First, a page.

Football has had its dimensions changed with the money put into it in recent years to make it more commercial and bolster the pocket of the super-rich. This new dimension of making football more socially active is actually more purposeful in helping the everyday person.
Yet, I do think there is a new dimension of social activism and we are seeing most clubs nowadays promote and market these social issues with the same detail there would be for marketing the new training wear.
The ‘’social’’ work can be a whole wide range issues from civil rights, gender and orientation to climate change, poverty, healthcare, bullying, religious discrimination and a whole lot more.
Examples of Social Activism:
Of course, there are many examples of charitable works by football players across the world but I particularly took notice of the innovative initiative introduced by Manchester Utd’s Juan Mata.
The common goal project was introduced in 2017 with the aim of using football to impact some social change and change the lives of the many across the different continents.
The members donate 1% of their income towards the different projects to tackle different issues that we may and may not be aware of.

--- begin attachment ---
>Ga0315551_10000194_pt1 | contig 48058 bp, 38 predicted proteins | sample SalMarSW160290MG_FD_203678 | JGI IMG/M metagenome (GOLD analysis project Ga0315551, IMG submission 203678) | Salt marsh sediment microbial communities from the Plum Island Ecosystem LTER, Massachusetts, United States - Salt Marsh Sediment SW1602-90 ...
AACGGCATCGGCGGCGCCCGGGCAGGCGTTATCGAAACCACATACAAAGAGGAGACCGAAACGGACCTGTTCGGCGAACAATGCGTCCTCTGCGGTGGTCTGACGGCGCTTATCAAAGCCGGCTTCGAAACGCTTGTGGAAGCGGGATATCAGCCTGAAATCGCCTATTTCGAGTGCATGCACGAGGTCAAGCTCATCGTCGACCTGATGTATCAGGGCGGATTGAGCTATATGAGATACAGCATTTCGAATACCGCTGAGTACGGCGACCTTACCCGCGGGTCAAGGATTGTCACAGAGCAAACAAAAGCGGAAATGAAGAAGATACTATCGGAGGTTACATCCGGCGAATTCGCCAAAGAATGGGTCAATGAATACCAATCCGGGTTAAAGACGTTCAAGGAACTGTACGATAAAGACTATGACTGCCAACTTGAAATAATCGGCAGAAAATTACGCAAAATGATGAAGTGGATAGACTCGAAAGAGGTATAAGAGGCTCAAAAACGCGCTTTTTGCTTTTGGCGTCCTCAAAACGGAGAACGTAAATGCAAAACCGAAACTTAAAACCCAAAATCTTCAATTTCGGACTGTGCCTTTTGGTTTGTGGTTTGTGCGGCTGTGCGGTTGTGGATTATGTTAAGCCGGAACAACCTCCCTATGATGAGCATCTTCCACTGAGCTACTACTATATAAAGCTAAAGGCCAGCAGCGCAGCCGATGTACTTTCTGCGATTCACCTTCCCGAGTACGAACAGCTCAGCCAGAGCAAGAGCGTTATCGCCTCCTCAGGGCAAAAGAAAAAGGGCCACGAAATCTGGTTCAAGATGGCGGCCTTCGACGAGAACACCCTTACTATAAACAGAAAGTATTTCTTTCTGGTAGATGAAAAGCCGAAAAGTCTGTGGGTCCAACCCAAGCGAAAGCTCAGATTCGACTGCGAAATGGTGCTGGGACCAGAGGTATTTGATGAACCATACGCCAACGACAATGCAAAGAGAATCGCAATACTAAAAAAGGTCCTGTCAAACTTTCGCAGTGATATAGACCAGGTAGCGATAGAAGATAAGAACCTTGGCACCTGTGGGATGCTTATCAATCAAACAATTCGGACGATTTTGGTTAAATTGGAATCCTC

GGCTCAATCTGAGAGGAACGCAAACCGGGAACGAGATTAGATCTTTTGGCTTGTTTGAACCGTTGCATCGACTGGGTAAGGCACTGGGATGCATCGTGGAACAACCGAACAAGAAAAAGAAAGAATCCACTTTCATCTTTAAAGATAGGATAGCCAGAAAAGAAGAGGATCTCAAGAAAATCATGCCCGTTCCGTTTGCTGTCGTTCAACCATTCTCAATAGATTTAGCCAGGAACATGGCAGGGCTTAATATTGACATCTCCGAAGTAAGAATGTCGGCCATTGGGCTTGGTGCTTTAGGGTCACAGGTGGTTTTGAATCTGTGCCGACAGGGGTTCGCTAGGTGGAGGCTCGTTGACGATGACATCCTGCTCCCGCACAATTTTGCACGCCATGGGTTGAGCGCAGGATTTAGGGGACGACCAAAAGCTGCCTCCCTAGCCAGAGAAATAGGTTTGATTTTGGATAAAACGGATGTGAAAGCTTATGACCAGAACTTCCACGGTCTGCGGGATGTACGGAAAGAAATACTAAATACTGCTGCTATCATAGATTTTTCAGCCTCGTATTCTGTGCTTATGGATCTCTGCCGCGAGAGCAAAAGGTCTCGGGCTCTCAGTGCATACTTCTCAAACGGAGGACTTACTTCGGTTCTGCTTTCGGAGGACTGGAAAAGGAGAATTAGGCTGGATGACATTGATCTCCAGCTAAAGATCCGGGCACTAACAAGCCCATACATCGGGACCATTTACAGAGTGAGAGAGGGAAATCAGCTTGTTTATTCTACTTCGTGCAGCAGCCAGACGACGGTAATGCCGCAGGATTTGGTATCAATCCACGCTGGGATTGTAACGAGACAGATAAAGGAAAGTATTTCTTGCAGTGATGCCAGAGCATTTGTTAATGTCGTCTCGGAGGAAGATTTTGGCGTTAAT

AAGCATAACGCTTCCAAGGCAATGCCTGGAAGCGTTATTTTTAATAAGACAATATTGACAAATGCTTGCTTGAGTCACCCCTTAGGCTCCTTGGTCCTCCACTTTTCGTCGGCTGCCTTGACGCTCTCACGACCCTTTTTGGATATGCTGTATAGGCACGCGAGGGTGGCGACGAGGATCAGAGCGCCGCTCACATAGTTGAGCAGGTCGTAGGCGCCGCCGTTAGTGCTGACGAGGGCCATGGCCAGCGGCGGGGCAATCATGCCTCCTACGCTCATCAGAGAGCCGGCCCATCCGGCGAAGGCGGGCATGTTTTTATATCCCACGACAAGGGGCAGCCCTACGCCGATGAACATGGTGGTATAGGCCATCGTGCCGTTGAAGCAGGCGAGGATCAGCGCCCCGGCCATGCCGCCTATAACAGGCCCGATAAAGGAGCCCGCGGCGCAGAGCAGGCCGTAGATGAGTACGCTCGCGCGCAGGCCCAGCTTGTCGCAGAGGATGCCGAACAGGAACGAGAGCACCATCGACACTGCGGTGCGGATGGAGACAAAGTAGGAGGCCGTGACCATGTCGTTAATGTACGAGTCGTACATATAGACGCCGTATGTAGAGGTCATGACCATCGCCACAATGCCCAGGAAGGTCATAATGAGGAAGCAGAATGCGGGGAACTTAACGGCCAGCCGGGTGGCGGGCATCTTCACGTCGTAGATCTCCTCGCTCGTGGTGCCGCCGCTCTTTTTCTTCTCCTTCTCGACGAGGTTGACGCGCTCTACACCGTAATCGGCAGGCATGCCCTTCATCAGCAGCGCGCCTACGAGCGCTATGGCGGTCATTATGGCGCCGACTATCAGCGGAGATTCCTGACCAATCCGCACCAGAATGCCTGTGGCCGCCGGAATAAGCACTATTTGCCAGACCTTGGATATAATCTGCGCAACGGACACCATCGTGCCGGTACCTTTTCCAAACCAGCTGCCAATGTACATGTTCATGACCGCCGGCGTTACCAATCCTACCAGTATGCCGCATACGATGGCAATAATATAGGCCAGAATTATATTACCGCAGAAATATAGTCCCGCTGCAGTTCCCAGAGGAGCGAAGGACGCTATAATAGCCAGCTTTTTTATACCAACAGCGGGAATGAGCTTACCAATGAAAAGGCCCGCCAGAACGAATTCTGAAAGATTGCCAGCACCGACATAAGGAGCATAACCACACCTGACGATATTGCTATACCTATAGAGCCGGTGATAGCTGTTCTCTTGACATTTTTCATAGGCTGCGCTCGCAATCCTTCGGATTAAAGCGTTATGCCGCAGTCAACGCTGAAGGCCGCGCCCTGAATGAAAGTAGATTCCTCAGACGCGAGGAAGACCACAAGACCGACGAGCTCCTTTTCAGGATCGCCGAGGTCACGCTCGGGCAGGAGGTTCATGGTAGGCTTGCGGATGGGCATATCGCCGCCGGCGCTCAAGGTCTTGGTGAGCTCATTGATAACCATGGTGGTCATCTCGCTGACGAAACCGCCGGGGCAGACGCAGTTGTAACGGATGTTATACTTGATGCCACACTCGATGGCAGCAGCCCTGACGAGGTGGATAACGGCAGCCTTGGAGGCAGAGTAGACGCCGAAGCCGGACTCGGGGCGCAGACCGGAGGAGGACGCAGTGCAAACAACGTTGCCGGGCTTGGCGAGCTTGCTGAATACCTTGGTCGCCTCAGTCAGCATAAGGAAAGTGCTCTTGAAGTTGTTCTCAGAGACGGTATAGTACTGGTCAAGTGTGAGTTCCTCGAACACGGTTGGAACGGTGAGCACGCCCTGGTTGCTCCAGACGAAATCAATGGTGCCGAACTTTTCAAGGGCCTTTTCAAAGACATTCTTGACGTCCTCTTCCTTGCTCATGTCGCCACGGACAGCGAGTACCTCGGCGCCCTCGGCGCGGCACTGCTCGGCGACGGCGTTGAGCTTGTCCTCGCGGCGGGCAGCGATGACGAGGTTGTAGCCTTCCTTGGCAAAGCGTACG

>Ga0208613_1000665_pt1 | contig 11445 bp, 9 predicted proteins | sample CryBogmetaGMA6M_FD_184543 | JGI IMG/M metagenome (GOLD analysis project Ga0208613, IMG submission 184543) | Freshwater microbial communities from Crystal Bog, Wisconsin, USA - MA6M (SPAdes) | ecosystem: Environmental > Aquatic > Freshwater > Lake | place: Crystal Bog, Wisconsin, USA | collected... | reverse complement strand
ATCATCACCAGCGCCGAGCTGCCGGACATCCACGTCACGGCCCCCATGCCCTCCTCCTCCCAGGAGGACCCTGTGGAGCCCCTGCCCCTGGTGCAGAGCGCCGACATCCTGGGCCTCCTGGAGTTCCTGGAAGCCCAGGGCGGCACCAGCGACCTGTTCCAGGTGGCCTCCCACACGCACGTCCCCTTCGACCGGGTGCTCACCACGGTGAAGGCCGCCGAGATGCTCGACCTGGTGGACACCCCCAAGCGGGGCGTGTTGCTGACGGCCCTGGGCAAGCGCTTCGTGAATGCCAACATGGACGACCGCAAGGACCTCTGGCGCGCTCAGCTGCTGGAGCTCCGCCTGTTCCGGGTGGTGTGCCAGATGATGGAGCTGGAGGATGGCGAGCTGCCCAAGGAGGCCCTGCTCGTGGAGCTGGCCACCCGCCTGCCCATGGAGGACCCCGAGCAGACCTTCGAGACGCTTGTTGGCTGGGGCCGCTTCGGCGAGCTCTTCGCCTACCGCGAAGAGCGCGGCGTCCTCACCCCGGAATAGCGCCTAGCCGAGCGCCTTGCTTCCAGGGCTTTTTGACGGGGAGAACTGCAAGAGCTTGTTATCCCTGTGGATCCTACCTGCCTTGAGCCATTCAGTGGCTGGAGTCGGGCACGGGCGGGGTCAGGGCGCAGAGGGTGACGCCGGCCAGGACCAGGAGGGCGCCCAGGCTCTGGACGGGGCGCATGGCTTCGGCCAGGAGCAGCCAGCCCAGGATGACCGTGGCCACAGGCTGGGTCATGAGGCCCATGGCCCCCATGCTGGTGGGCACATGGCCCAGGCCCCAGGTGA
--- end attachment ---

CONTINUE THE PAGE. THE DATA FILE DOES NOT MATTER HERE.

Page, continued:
To this day there are 482 members and over 182 organisations in unison to bring about some positive social change.
Civil rights and equality:
Civil rights and religious discrimination have long been a problem domestically and across the world. Often the voices of the ‘’minority’’ aren’t enough to affect any sort of change in the attitudes that currently exist.
However, players who happen to be adored nationally and internationally have now become a voice for the voiceless.
The Black Lives Matter message, one the football world from broadcasters to players take on spread constantly is still being met with mixed reception.
With the common stand point for the opposers is its being a ‘’political’’ gesture. I can confidently say no political party has ever actively taken this message as part of their mission statements.